For this church:
Local Triassic sandstone (Sneinton Formation, Mercia Mudstone Group) probably from the Sneinton or Gedling quarries – a fine grained yellow-brown sandstone – is found in many of the older parts of the building. It is notable in the tower and is clear in the original window mouldings when viewed from the roof access. It is a soft stone, cross-bedded with mudstone clasts, and does not weather well. It has commonly been replaced by a variety of other sandstones. The carved heads on the south nave wall seemed to be a mixture of this original sandstone and some re-carved replacements.
A number of the stones
in the church have interesting
marks inscribed on them.
There is a notable amount of replacement with other Triassic sandstones from Hollington Quarries (still operating) and Alton Stone (Townhead Quarry). These quarries are not far apart and effectively working the same beds (Triassis, Sherwood Sandstone Group). The stones are similar, ranging from an off-white variety to red and creamy coloured varieties. Other replacement stones include hard pale grey Carboniferous sandstones, probably from the Ashover Grit of the Matlock area of Derbyshire. One of the principal suppliers of stone into the city in the 19th Century was the Stancliffe Darley Dale Quarry, but other sandstone quarries operated nearby and the stone from these is largely indistinguishable from the Darley Dale stone. Some window mouldings on the south side of the church (Lady Chapel) do appear to be partly replaced with coarsely crystalline orange-brown Bulwell Stone (Permian, Lower Magnesian Limestone-now known as Cadeby Formation).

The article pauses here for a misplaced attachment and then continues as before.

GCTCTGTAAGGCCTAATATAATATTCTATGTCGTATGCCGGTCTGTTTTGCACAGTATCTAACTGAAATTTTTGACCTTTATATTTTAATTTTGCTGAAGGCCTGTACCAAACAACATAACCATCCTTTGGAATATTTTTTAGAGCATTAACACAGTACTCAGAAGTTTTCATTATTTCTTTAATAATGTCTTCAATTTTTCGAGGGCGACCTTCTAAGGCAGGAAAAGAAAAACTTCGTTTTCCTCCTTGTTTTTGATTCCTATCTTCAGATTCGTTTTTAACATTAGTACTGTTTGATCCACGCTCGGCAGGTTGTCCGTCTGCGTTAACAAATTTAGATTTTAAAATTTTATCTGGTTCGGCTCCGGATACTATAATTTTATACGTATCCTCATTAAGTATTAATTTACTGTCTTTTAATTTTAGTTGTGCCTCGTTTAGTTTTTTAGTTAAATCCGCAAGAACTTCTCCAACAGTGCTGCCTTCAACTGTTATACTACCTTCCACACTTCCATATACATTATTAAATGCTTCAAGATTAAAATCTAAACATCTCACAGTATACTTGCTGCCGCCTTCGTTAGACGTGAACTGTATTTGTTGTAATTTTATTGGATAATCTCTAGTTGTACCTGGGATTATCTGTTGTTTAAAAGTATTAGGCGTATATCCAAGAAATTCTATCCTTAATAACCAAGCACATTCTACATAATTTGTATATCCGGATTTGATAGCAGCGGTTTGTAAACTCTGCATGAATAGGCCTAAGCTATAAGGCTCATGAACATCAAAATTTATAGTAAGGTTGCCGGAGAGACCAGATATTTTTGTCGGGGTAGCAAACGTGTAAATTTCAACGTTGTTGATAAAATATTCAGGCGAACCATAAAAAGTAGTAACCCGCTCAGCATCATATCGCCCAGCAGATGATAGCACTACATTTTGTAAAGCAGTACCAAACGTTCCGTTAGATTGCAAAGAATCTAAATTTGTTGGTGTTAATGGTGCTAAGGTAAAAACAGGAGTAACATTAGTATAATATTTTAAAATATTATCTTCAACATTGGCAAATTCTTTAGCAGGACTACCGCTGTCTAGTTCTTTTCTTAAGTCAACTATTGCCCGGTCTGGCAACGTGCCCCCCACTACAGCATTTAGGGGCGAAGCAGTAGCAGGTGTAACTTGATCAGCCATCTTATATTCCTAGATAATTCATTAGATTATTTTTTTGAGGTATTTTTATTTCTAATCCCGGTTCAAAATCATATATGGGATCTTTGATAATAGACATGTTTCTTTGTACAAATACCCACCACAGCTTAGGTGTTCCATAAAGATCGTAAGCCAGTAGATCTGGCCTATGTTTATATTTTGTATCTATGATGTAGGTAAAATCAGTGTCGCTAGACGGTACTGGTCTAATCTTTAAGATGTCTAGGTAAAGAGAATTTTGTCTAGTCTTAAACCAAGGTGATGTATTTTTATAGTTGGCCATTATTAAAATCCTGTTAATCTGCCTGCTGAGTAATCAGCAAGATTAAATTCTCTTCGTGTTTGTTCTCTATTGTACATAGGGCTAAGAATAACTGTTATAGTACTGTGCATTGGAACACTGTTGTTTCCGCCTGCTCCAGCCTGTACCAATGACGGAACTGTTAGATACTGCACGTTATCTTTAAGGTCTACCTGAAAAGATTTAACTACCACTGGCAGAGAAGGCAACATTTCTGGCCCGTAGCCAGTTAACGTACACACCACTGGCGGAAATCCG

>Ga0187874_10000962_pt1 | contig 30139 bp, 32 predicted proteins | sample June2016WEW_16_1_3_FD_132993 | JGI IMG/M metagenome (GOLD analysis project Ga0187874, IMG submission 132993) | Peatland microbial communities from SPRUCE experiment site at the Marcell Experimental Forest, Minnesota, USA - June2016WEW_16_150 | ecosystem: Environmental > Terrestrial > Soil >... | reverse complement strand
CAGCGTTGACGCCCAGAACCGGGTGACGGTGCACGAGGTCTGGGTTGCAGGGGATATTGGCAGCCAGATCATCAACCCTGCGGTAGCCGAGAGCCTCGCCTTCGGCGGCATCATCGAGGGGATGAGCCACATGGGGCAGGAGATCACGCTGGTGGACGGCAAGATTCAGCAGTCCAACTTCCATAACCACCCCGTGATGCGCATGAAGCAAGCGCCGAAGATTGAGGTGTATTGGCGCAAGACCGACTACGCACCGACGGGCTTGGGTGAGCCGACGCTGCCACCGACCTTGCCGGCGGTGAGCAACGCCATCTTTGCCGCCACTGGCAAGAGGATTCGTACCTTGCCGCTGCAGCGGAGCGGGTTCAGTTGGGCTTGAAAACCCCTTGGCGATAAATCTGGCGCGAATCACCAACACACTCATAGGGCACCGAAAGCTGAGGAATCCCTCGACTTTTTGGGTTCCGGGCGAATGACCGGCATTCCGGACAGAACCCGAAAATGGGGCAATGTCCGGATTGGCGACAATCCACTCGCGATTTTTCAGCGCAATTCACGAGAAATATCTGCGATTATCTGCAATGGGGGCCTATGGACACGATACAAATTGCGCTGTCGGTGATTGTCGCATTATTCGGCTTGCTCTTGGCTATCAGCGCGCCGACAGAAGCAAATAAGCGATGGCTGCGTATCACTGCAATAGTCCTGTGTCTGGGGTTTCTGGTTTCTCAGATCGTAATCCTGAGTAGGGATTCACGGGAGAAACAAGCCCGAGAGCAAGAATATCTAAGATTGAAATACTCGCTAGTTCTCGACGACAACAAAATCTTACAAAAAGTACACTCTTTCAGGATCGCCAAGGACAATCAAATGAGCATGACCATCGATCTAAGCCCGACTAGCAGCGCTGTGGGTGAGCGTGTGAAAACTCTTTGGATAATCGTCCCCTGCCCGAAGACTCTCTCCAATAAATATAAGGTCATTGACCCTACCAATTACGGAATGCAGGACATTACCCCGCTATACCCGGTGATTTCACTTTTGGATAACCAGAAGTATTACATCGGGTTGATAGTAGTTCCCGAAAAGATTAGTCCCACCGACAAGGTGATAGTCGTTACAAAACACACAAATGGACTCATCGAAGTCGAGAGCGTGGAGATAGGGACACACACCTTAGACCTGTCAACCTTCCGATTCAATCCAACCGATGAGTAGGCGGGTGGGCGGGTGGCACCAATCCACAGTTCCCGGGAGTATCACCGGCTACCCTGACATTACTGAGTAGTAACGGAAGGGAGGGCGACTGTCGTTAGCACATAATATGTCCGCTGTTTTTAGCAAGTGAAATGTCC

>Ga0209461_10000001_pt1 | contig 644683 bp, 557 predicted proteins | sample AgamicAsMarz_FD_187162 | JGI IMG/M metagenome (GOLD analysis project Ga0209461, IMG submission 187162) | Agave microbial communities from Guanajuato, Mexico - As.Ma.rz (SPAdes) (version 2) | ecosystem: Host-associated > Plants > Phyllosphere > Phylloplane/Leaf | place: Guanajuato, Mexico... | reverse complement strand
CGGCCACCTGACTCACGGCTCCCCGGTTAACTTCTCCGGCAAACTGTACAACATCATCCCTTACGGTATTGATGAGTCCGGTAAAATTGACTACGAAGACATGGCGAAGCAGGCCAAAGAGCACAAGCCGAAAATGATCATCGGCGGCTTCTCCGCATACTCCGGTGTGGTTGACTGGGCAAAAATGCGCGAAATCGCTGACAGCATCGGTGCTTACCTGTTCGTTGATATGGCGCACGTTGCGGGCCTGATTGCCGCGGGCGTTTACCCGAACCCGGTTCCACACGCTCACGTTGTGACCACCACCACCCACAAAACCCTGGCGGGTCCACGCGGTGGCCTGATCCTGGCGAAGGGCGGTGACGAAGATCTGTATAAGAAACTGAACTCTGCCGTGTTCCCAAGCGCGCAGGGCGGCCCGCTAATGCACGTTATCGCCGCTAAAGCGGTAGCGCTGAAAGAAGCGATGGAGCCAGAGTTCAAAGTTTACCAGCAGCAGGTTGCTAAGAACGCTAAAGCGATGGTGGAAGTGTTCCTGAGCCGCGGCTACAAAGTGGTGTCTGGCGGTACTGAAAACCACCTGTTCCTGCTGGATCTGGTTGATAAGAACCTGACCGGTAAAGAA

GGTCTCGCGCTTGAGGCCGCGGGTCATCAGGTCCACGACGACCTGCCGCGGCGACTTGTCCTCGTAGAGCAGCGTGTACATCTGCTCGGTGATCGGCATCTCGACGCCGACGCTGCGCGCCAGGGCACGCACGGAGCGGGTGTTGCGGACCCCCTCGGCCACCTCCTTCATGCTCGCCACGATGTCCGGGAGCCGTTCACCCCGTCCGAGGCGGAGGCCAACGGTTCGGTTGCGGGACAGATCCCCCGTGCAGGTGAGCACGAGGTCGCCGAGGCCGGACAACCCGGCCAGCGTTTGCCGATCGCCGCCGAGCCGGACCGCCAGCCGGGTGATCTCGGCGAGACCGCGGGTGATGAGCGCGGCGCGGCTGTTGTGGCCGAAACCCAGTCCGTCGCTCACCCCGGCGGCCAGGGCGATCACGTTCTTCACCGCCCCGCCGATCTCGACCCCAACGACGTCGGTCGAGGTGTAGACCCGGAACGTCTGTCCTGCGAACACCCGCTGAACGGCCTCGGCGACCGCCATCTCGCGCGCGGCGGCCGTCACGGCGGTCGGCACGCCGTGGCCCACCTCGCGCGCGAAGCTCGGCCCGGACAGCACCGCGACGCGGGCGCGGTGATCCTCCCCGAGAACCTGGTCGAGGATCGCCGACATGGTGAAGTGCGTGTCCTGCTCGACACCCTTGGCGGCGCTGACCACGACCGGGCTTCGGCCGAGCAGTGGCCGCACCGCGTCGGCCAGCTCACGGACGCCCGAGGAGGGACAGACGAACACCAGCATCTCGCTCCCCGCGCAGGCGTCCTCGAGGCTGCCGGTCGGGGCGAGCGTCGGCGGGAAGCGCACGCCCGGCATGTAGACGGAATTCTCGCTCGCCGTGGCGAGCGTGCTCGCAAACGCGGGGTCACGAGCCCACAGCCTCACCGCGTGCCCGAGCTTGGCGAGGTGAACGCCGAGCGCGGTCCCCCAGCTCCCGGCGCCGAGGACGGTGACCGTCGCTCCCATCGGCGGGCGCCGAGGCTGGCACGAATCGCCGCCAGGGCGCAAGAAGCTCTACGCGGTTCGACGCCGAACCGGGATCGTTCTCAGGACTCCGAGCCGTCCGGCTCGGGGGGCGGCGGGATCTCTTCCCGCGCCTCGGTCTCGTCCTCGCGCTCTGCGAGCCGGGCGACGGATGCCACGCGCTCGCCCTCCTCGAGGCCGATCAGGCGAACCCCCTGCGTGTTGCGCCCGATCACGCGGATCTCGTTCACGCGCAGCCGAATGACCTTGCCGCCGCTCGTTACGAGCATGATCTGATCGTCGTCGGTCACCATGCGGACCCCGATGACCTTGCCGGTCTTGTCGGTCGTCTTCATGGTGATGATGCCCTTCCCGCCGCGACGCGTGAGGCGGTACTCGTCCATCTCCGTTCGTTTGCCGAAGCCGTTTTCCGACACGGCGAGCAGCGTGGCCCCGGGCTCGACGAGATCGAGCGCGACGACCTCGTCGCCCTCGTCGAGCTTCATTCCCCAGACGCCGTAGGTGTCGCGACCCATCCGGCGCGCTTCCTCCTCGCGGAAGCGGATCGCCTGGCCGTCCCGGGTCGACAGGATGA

In the Chancel and Sanctuary the coarsely grained fossil floor stone is a crinoidal limestone known as Derby Fossil. The green floor marble with white veining is probably French Campan Vert from the Pyrenees.